I was down at the NASA center in Houston, Texas. (Obviously, in the public area). And guess what the first words I heard there were. Behen Chod! And a little while later, all I could hear were Entira Babu and Alage. I never really believed that there were so many Indians in America. But this little field trip into the heart of the US of A was proof of the fact that the Indian infestation here was not only complete, but all-pervasive.
For in the space station, there were more saris than shorts and more bindis than Tatoos. The space center resembled not a symbol of American prowess in science and technology - but a Hindu temple. People speaking in some Indian language or the other: but usually Telugu.
Such is the case not only in Houston - but even in the serene town of college station - which houses, yet again a sizable proportion of Indians (who are students here at A&M). Like me. Hindi expletives are more likely to be encountered on the road than English expletives. As a matter of fact, I've heard more Hindi expletives than English!
Almost 20% of the instructors here are Indian: and more than 25% of the graduate students (especially in Engineering) are Indian. Some of the biggest names here an Indian: deans, professors, professionals, you name it! And almost all the convenience store clerks (who peddle porn!) are of south Asian Origin. All pervasive indeed.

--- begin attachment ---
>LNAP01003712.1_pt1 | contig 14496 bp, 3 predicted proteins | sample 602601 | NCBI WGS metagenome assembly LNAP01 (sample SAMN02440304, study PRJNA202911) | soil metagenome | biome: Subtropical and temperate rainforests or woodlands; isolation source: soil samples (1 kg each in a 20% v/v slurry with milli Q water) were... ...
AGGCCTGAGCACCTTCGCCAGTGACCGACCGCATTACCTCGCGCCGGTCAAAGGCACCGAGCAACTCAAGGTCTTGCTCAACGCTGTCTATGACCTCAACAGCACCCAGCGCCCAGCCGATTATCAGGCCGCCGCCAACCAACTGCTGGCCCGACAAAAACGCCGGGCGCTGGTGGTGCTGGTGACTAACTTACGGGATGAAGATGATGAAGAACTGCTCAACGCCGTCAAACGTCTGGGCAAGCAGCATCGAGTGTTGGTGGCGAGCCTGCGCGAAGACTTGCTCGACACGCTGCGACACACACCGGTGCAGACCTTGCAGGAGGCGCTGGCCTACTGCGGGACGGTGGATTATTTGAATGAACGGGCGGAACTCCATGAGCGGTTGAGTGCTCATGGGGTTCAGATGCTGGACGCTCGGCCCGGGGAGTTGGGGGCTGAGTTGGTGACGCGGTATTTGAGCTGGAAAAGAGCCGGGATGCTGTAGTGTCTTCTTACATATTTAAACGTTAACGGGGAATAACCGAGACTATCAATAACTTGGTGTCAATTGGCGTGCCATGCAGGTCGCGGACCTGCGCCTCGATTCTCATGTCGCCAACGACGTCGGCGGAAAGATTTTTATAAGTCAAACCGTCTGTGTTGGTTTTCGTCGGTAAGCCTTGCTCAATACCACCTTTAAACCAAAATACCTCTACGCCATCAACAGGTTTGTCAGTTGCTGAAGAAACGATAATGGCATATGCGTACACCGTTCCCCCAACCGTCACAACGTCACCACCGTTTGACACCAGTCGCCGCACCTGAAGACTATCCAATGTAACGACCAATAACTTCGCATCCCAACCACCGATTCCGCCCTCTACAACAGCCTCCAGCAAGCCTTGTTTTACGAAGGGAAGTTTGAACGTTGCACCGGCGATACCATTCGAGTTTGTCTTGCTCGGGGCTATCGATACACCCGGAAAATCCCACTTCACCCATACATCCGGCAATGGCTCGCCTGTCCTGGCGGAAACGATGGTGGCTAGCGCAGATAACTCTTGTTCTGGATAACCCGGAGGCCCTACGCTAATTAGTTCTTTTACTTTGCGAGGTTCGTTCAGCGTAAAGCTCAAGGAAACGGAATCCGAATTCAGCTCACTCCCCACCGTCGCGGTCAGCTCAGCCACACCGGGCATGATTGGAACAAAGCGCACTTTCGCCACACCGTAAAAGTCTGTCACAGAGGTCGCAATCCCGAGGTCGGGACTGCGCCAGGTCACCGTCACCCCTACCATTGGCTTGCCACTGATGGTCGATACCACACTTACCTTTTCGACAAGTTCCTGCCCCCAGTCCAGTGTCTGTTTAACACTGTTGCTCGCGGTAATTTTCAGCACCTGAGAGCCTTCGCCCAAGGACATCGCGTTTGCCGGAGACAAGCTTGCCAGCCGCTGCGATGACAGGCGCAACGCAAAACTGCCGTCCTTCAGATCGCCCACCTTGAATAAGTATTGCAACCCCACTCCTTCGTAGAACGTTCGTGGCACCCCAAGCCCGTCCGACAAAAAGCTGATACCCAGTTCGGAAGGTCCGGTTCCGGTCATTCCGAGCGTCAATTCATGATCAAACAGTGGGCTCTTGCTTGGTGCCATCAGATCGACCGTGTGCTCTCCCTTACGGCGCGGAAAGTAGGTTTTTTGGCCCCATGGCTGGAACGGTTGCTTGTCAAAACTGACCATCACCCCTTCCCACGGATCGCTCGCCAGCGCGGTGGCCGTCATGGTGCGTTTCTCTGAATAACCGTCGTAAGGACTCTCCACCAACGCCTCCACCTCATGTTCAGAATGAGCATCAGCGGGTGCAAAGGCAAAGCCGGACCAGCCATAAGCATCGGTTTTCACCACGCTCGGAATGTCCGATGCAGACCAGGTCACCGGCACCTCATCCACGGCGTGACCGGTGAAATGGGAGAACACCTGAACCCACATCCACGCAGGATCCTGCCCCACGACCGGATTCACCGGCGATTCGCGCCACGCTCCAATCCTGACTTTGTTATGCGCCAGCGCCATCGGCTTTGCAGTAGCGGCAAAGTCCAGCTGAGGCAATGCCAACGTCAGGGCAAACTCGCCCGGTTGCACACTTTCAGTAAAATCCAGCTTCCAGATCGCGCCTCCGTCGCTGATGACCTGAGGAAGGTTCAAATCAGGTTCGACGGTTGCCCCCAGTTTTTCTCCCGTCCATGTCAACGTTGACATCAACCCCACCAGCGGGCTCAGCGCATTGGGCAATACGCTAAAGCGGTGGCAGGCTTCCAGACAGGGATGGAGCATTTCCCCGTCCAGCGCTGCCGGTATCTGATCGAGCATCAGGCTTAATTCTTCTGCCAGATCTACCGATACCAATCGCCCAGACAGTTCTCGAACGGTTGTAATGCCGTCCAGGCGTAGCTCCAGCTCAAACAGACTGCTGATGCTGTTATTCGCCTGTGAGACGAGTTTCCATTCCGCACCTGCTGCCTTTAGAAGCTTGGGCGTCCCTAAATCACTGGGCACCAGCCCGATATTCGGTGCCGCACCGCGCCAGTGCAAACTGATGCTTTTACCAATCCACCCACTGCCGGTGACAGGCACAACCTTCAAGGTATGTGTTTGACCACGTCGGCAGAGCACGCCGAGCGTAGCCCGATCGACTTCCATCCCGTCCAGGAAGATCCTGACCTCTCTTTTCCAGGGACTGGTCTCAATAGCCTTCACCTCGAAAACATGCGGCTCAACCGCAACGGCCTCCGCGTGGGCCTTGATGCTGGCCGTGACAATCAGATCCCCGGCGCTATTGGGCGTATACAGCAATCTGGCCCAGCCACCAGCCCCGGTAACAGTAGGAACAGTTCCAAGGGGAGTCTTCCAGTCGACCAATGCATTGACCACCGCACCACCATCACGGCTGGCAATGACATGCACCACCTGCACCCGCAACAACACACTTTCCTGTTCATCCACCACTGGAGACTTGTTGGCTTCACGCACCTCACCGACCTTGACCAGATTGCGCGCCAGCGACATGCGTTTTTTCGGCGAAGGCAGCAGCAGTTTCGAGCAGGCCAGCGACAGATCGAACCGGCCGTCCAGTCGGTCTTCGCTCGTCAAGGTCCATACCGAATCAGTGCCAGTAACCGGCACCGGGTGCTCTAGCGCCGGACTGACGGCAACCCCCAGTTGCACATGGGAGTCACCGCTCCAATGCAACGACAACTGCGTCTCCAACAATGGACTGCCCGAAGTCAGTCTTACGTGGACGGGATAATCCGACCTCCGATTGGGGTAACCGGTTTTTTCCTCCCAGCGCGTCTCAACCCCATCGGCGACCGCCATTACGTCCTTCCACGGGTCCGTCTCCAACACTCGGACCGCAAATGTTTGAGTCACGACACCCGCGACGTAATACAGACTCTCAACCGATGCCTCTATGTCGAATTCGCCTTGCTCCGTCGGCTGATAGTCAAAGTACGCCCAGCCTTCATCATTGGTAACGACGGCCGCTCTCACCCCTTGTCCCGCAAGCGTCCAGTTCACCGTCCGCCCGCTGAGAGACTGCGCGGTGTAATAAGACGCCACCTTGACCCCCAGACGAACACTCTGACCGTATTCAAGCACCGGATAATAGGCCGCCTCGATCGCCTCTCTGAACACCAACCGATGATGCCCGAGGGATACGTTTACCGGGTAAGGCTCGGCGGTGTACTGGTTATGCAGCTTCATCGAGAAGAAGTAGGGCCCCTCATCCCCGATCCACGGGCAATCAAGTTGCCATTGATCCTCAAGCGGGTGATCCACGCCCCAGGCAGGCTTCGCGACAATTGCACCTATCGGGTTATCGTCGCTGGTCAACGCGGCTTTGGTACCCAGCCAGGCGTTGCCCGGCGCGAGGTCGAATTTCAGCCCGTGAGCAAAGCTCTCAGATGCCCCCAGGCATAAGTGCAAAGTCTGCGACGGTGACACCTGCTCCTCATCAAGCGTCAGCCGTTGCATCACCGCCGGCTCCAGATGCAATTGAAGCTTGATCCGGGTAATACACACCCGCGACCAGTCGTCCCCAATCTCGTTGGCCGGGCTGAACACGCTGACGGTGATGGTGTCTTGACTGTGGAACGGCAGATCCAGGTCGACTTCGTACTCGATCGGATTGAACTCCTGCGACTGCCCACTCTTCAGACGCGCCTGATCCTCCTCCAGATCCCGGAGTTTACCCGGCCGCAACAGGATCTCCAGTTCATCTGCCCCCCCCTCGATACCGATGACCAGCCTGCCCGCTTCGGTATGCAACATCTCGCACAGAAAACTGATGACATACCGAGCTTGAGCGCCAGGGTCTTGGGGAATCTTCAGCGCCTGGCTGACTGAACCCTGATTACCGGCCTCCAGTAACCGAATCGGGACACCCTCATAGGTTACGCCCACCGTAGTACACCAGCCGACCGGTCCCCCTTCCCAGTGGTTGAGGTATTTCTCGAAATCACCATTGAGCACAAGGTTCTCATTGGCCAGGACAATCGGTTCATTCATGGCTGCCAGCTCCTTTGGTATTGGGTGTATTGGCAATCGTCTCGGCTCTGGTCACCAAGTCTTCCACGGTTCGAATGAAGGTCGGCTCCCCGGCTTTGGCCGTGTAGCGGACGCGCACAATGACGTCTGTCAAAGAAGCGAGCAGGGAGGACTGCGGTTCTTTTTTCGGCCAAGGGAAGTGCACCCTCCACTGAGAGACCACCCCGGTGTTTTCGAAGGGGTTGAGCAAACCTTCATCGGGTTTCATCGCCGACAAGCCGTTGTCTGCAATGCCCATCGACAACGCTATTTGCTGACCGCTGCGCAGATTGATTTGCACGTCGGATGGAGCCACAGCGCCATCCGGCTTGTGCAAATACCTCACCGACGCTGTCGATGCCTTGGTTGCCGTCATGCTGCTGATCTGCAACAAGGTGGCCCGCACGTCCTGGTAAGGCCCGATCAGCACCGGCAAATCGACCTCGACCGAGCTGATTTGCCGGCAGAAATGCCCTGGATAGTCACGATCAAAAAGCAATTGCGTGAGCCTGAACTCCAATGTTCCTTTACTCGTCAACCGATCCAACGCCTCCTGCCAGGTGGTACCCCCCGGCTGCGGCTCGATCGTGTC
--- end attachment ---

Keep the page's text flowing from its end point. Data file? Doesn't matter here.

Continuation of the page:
Perhaps, when they decide to change the captial of Andhra Pradesh, they could think of a city in Texas. Perhaps Houston.
I've begun to realize that brain drain from India is as real as you and me. But surely, it cannot be emotion that stops people from leaving India. Emotion can be overcome - I know, because I did it. Human selfishness does it. But in the future, things will be different. After all, if prosperity can be had in India, why would anyone want to come here! Certainly not the climate, India (especially Nasik where my parents are) is a gazillion times better. Brain drain will stop only if the excessive government controls stop in India.
Take this for instance. When we complain about low internet speeds in IIT, the Dean says "You're here to study!". When we try to organize some relief work (for, say, and earthquake), they shout at us. But here: they have internet connections even in classrooms. Access to labs is easy. And yahoo messenger (an enemy of Indian authorities) is pre-installed. Class rooms are air conditioned.
Overcoming the emotional barrier to working seems all the more easy - given the excessive controls in India. As a matter of face, it often is a frustration with Indian red tape (I've posted about that before!) that leads people away from India.